Pensions and Firm Performance
Steven G. Allen, Robert L. Clark
NBER Working Paper No. 2266
This paper examines how pension plans affect employee behavior and firm performance. Theoretically, the impact of pensions on firm performance cannot be predicted. Firms with pensions should have lower turnover rates and more efficient retirement decisions; their employees will be less likely to shirk. On the other hand, pension compensation is not very closely linked to worker performance and there is some risk that turnover may fall too much. The evidence indicates that although wages do not seem to fall with pension compensation, profit rates are not affected by pension coverage. This suggests that pension coverage is associated with higher productivity, a proposition that is supported by indirect evidence on pensions, turnover, and productivity but not by direct tests of how pension coverage and productivity are correlated.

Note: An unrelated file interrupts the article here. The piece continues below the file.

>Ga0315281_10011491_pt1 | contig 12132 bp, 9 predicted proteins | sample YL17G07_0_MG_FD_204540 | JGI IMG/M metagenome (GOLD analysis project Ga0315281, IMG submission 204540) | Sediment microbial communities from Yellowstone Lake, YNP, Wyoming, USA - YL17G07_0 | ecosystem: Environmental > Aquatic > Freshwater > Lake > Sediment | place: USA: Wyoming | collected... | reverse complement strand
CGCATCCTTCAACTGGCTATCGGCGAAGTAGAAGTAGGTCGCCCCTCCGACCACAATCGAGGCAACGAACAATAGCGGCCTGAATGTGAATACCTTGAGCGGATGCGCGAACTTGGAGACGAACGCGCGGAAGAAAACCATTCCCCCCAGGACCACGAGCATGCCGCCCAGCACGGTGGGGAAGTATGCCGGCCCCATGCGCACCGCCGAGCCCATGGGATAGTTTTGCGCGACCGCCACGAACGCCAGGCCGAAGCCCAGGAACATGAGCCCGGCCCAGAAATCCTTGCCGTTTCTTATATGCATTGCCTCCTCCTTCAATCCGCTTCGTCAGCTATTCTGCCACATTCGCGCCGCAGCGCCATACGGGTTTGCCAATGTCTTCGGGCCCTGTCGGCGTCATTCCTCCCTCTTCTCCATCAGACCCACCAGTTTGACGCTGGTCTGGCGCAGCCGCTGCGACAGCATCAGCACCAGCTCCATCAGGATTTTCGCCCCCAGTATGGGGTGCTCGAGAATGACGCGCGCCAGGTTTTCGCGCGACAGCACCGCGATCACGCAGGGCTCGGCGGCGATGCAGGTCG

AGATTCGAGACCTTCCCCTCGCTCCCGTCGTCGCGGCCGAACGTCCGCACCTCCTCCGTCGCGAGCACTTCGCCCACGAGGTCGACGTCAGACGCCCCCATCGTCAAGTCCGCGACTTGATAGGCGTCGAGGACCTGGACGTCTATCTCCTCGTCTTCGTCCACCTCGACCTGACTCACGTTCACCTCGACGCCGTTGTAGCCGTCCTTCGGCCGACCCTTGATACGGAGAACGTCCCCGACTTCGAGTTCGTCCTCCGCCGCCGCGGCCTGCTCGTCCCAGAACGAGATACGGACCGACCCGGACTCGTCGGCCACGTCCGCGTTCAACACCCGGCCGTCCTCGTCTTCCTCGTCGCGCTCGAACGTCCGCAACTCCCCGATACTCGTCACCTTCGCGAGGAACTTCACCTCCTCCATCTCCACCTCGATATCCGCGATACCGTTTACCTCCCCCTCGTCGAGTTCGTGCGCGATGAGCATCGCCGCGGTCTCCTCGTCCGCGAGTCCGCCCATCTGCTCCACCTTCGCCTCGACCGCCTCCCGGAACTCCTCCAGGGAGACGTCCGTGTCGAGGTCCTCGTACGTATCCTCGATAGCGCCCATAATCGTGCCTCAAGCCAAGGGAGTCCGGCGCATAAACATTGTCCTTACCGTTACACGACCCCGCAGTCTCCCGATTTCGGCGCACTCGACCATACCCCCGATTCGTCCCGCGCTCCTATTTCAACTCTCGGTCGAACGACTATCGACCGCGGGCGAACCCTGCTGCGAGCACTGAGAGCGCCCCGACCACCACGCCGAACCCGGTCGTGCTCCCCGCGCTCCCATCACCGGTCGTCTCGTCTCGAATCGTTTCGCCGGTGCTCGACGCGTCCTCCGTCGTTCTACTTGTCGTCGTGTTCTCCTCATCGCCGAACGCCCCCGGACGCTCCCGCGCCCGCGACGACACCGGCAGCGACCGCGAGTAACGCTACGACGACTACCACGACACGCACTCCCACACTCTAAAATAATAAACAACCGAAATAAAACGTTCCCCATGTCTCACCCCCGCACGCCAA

Published: Allen, Steven G. and Robert L. Clark. "Pensions and Firm Performance," Human Resources and Firm Performance, ed. by Morris Kleiner, et. al. Madison, WI: Industrial relations Research Association, 1987.